Mr. Speaker, I want to come back to some of the comments that were made earlier when it comes to the seriousness of offences.

When we are talking about kidnapping, for example, a child who leaves a parent's house to go to another versus someone who is luring a child into a car are two different offences, and the seriousness of those two offences are quite different. There is injury causing bodily harm where an arm is broken or someone is placed into a coma. The seriousness of those two offences are quite different.

I wonder if my hon. colleague could emphasize what the hybridization classification does and does not do, and it does not take away the ability for a prosecutor to look at the seriousness of the offence and apply the applicable sentences. I wonder if my hon. colleague could reiterate that in the time he has left.

Criminal Code November 20th, 2018

Madam Speaker, as mentioned by the Minister of Justice, this is a comprehensive piece of legislation that would help to improve the criminal justice system. We have used time allocation, and it is an important component of allowing us to advance the work Canadians have brought us here to do. This legislation, along with the appointments that the minister has made across the country, have helped to ensure our criminal justice system will be efficient and move forward in a very effective way.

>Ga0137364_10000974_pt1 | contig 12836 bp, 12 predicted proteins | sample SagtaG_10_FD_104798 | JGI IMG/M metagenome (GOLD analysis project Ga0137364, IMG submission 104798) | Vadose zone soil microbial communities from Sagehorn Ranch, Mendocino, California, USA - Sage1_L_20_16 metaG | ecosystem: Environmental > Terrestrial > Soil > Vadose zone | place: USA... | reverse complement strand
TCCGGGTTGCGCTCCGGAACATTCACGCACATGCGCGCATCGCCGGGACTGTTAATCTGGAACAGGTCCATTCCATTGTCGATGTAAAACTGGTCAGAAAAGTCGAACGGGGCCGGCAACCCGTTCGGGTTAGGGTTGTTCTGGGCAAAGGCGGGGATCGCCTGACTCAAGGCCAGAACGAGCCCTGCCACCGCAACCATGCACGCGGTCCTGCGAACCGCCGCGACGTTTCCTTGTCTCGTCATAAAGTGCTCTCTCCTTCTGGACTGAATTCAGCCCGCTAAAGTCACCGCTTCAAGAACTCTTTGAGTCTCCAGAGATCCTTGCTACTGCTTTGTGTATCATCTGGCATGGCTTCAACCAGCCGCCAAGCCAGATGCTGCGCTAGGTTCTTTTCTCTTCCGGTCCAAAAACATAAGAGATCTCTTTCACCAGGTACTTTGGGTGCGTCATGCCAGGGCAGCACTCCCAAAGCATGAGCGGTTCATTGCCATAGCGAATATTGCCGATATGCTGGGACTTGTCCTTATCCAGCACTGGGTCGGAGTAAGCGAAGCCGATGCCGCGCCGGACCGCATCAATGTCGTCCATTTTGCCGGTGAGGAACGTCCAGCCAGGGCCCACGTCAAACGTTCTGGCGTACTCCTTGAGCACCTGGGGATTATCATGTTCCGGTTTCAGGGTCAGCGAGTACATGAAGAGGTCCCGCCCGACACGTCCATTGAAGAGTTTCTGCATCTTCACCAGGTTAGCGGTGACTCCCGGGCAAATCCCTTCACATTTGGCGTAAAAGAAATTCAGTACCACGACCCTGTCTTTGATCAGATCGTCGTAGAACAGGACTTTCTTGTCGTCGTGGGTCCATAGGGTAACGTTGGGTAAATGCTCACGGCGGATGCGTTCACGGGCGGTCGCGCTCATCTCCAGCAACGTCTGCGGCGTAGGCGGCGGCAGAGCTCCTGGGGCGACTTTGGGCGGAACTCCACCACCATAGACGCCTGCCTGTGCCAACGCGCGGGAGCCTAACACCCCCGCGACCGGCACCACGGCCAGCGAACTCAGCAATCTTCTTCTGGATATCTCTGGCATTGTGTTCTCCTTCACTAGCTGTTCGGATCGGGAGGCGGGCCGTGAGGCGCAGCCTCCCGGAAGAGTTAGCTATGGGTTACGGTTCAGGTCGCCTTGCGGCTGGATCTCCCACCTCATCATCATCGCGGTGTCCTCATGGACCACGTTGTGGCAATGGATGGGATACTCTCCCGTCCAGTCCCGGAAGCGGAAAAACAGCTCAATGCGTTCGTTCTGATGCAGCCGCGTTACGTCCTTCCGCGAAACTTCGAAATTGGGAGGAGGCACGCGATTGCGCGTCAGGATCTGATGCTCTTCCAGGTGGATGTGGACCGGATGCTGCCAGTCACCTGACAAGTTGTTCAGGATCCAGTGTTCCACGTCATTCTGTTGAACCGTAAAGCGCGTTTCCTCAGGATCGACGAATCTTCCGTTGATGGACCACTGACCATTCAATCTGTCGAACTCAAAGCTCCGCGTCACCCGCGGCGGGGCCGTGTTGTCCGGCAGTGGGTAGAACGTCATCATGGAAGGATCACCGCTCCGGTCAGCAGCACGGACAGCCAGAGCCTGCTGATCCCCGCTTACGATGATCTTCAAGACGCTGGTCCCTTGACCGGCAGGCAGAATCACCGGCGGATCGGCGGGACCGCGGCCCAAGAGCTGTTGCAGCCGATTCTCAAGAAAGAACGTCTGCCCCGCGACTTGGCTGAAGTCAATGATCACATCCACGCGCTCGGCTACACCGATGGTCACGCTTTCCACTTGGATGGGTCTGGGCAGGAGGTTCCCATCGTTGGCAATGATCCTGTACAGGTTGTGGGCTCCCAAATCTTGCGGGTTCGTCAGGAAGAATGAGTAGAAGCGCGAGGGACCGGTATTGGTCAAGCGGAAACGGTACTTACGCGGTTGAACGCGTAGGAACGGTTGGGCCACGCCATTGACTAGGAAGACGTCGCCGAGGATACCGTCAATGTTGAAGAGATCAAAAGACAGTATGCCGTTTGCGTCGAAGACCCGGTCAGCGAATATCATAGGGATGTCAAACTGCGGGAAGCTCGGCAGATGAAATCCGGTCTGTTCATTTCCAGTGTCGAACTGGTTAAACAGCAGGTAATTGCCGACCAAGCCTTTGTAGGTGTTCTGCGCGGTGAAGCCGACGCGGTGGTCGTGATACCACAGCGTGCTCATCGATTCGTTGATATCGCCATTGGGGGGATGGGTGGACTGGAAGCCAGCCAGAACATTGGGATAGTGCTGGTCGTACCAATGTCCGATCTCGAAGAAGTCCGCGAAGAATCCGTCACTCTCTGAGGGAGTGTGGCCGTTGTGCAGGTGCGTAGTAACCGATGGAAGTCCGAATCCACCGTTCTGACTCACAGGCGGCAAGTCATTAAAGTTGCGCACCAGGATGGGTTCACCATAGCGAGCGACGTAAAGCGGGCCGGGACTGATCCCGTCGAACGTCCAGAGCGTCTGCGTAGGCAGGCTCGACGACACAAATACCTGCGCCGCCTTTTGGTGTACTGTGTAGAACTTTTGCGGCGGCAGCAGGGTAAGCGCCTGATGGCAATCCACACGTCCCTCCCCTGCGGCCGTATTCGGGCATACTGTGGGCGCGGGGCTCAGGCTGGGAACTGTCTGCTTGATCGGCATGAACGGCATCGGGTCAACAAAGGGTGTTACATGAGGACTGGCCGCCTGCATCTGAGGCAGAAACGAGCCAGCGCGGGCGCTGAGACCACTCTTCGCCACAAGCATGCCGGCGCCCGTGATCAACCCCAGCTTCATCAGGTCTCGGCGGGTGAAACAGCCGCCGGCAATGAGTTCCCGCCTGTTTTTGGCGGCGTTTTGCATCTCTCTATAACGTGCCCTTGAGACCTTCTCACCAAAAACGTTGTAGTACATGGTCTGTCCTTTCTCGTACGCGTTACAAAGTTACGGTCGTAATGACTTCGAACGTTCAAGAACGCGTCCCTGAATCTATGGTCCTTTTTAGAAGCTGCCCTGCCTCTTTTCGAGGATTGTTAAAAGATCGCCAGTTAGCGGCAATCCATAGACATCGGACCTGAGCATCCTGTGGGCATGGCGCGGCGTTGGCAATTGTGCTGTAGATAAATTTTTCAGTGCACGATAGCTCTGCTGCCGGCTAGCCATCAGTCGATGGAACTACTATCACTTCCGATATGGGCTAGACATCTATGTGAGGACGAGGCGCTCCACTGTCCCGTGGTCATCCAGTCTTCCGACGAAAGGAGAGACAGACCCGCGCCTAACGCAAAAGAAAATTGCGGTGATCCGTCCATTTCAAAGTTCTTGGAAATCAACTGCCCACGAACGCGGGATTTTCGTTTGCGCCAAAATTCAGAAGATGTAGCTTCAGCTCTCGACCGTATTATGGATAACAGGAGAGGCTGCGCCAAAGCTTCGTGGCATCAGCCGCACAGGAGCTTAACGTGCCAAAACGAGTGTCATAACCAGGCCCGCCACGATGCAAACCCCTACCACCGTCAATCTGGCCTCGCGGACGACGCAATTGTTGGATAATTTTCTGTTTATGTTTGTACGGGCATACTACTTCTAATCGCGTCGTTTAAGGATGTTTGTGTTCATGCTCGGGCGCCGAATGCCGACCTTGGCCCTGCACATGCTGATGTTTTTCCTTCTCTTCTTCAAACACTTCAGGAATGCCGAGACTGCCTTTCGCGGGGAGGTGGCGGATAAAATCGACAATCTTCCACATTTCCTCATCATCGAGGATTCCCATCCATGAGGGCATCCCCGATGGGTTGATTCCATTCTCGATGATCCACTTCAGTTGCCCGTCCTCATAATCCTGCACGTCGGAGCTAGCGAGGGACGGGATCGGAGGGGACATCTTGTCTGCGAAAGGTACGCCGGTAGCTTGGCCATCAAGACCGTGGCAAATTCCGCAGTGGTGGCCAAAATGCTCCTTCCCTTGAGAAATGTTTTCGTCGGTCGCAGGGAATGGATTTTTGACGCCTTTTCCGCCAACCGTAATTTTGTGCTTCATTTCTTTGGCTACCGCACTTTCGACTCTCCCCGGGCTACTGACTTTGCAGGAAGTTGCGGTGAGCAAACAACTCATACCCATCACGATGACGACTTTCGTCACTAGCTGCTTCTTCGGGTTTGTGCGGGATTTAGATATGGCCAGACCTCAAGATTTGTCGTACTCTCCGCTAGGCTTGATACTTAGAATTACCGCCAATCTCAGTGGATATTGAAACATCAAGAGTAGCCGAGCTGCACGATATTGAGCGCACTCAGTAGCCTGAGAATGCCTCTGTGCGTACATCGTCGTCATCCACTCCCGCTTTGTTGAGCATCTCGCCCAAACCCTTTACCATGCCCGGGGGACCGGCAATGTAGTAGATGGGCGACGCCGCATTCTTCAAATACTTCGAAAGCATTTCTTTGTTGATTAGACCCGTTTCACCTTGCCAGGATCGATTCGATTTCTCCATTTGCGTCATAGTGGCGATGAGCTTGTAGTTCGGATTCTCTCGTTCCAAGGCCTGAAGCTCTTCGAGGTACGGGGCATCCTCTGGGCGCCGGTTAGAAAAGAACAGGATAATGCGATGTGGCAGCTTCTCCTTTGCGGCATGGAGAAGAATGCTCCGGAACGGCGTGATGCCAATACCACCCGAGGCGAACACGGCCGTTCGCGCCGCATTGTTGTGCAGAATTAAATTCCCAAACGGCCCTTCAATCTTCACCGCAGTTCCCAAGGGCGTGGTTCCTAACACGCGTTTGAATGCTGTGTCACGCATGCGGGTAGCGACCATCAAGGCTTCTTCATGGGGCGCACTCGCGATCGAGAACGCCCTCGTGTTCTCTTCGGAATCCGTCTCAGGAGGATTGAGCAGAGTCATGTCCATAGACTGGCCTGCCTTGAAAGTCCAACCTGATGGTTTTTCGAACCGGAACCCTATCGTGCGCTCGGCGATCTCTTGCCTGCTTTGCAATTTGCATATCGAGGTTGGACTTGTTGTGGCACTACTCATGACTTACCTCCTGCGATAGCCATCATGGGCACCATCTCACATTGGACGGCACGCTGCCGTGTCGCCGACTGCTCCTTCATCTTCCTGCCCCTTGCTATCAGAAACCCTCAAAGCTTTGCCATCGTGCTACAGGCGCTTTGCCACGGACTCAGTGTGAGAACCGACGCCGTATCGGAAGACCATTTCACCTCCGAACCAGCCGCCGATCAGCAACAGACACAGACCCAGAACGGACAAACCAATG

Could the minister comment further on how this piece of legislation has been thoroughly reviewed by Canadians who have spoken at committee and when it has been debated in the House, and why this piece of legislation would help improve the efficiency of our justice system?

Criminal Code November 8th, 2018

Mr. Speaker, we have heard throughout this debate that this particular legislation looks to increase the efficiencies of our Criminal Code and to ensure that there is equity in the system.

Could my hon. colleague expand on that and tell me what his constituents would think about his voting in favour of this legislation?